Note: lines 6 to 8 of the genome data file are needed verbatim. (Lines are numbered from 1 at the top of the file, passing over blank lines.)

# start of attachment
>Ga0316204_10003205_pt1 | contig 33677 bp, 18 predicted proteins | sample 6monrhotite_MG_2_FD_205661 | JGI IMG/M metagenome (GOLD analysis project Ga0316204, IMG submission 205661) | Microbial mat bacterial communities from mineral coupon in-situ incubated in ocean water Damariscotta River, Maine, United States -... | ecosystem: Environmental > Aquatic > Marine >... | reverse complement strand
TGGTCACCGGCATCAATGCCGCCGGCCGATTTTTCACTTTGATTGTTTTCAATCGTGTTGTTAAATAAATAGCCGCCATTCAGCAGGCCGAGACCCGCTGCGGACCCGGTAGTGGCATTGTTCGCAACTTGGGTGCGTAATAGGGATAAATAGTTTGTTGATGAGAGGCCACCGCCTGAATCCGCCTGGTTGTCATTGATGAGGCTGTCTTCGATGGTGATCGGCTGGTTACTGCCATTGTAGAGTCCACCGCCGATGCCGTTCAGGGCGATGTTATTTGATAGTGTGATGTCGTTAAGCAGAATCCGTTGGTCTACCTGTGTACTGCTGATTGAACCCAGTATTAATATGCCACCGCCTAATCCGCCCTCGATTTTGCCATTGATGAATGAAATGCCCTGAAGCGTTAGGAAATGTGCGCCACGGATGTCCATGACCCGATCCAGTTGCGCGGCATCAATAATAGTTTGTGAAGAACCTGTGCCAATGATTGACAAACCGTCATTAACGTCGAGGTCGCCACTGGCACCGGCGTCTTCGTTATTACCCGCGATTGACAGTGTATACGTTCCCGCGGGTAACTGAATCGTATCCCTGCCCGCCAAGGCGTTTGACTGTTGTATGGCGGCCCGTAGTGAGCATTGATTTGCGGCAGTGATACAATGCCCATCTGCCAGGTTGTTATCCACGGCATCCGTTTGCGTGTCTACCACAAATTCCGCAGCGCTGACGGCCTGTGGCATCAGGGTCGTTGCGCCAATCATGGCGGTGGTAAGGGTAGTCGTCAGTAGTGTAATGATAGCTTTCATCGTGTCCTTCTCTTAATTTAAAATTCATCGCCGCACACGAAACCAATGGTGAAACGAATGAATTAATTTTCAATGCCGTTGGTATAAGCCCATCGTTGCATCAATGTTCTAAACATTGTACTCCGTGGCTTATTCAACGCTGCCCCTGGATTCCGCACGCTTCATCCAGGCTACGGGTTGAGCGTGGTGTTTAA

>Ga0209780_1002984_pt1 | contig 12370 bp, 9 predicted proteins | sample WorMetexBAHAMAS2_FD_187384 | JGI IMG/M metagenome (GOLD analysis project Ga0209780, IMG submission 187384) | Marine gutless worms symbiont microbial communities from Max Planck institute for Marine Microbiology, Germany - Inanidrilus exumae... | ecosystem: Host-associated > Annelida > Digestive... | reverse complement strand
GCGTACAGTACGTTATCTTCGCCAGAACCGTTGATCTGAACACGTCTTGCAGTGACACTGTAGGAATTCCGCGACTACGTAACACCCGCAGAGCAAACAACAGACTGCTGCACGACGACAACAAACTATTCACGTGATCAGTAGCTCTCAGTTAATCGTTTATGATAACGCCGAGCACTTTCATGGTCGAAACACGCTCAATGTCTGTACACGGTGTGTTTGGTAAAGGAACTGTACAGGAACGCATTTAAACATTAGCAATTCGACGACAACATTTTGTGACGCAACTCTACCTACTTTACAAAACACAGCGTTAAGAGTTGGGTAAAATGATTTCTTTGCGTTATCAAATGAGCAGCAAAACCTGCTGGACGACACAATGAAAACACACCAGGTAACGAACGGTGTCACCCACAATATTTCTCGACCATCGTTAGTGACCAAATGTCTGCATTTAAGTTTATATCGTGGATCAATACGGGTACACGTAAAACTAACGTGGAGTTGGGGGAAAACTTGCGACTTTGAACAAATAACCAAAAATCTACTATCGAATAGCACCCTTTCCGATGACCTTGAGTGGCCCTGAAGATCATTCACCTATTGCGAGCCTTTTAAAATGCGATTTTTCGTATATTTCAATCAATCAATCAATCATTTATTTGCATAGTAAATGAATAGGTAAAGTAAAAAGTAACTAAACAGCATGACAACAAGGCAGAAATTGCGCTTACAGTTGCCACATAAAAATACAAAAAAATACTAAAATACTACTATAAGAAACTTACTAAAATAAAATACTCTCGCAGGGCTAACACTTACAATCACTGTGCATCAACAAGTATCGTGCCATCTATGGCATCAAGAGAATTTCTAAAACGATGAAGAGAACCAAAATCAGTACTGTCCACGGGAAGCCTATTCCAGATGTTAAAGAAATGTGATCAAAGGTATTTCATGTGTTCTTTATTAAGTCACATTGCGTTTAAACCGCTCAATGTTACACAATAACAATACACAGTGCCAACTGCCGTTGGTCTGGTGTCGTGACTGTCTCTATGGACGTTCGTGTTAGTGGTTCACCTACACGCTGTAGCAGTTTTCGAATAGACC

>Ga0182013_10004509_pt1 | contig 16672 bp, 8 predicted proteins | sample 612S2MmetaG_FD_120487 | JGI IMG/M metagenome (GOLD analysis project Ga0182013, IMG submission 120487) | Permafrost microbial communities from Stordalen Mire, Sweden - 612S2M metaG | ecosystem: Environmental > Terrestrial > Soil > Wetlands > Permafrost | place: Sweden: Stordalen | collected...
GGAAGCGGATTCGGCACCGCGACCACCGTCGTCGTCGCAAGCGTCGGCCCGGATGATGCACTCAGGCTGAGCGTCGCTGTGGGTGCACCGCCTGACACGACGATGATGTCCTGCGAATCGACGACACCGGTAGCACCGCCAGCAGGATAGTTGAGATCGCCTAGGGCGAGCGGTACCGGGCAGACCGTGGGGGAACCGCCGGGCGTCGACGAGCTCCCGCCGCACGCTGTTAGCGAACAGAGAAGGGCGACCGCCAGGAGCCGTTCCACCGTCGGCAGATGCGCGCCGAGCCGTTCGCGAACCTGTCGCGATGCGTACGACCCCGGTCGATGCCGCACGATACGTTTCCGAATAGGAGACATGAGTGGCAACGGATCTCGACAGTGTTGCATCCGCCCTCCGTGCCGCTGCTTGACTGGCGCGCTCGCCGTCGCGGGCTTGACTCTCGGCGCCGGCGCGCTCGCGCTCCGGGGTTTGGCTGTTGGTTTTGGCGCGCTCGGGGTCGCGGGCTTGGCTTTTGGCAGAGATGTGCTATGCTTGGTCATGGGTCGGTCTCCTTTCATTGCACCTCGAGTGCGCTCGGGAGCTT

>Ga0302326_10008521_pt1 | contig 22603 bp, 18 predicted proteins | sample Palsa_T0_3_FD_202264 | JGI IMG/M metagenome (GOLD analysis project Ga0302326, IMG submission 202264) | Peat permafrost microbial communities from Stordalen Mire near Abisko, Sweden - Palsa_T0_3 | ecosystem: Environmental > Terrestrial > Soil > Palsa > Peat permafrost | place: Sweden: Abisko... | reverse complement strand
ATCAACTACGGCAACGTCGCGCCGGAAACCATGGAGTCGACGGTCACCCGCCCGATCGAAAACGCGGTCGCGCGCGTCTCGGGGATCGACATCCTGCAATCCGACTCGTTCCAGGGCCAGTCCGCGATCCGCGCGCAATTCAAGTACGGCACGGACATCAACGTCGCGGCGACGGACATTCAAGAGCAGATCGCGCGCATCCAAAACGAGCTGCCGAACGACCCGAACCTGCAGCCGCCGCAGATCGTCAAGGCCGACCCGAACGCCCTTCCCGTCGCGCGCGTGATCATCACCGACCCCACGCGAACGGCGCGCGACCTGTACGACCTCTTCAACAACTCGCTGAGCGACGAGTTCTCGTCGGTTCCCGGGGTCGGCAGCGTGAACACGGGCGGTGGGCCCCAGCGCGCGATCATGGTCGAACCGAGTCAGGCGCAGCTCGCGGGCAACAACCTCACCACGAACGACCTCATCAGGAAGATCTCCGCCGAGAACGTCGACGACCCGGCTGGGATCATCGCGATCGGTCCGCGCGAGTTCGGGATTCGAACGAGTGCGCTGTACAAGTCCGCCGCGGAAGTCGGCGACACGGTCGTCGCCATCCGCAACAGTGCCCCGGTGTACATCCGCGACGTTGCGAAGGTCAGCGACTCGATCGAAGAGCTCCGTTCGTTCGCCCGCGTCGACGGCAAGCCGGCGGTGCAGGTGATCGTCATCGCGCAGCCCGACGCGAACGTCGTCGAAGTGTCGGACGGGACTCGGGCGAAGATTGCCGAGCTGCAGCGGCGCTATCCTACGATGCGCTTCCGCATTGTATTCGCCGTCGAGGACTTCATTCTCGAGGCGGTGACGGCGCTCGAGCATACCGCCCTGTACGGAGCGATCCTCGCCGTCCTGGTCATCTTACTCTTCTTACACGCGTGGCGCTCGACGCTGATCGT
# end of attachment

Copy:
GGAAGCGGATTCGGCACCGCGACCACCGTCGTCGTCGCAAGCGTCGGCCCGGATGATGCACTCAGGCTGAGCGTCGCTGTGGGTGCACCGCCTGACACGACGATGATGTCCTGCGAATCGACGACACCGGTAGCACCGCCAGCAGGATAGTTGAGATCGCCTAGGGCGAGCGGTACCGGGCAGACCGTGGGGGAACCGCCGGGCGTCGACGAGCTCCCGCCGCACGCTGTTAGCGAACAGAGAAGGGCGACCGCCAGGAGCCGTTCCACCGTCGGCAGATGCGCGCCGAGCCGTTCGCGAACCTGTCGCGATGCGTACGACCCCGGTCGATGCCGCACGATACGTTTCCGAATAGGAGACATGAGTGGCAACGGATCTCGACAGTGTTGCATCCGCCCTCCGTGCCGCTGCTTGACTGGCGCGCTCGCCGTCGCGGGCTTGACTCTCGGCGCCGGCGCGCTCGCGCTCCGGGGTTTGGCTGTTGGTTTTGGCGCGCTCGGGGTCGCGGGCTTGGCTTTTGGCAGAGATGTGCTATGCTTGGTCATGGGTCGGTCTCCTTTCATTGCACCTCGAGTGCGCTCGGGAGCTT

>Ga0302326_10008521_pt1 | contig 22603 bp, 18 predicted proteins | sample Palsa_T0_3_FD_202264 | JGI IMG/M metagenome (GOLD analysis project Ga0302326, IMG submission 202264) | Peat permafrost microbial communities from Stordalen Mire near Abisko, Sweden - Palsa_T0_3 | ecosystem: Environmental > Terrestrial > Soil > Palsa > Peat permafrost | place: Sweden: Abisko... | reverse complement strand
ATCAACTACGGCAACGTCGCGCCGGAAACCATGGAGTCGACGGTCACCCGCCCGATCGAAAACGCGGTCGCGCGCGTCTCGGGGATCGACATCCTGCAATCCGACTCGTTCCAGGGCCAGTCCGCGATCCGCGCGCAATTCAAGTACGGCACGGACATCAACGTCGCGGCGACGGACATTCAAGAGCAGATCGCGCGCATCCAAAACGAGCTGCCGAACGACCCGAACCTGCAGCCGCCGCAGATCGTCAAGGCCGACCCGAACGCCCTTCCCGTCGCGCGCGTGATCATCACCGACCCCACGCGAACGGCGCGCGACCTGTACGACCTCTTCAACAACTCGCTGAGCGACGAGTTCTCGTCGGTTCCCGGGGTCGGCAGCGTGAACACGGGCGGTGGGCCCCAGCGCGCGATCATGGTCGAACCGAGTCAGGCGCAGCTCGCGGGCAACAACCTCACCACGAACGACCTCATCAGGAAGATCTCCGCCGAGAACGTCGACGACCCGGCTGGGATCATCGCGATCGGTCCGCGCGAGTTCGGGATTCGAACGAGTGCGCTGTACAAGTCCGCCGCGGAAGTCGGCGACACGGTCGTCGCCATCCGCAACAGTGCCCCGGTGTACATCCGCGACGTTGCGAAGGTCAGCGACTCGATCGAAGAGCTCCGTTCGTTCGCCCGCGTCGACGGCAAGCCGGCGGTGCAGGTGATCGTCATCGCGCAGCCCGACGCGAACGTCGTCGAAGTGTCGGACGGGACTCGGGCGAAGATTGCCGAGCTGCAGCGGCGCTATCCTACGATGCGCTTCCGCATTGTATTCGCCGTCGAGGACTTCATTCTCGAGGCGGTGACGGCGCTCGAGCATACCGCCCTGTACGGAGCGATCCTCGCCGTCCTGGTCATCTTACTCTTCTTACACGCGTGGCGCTCGACGCTGATCGT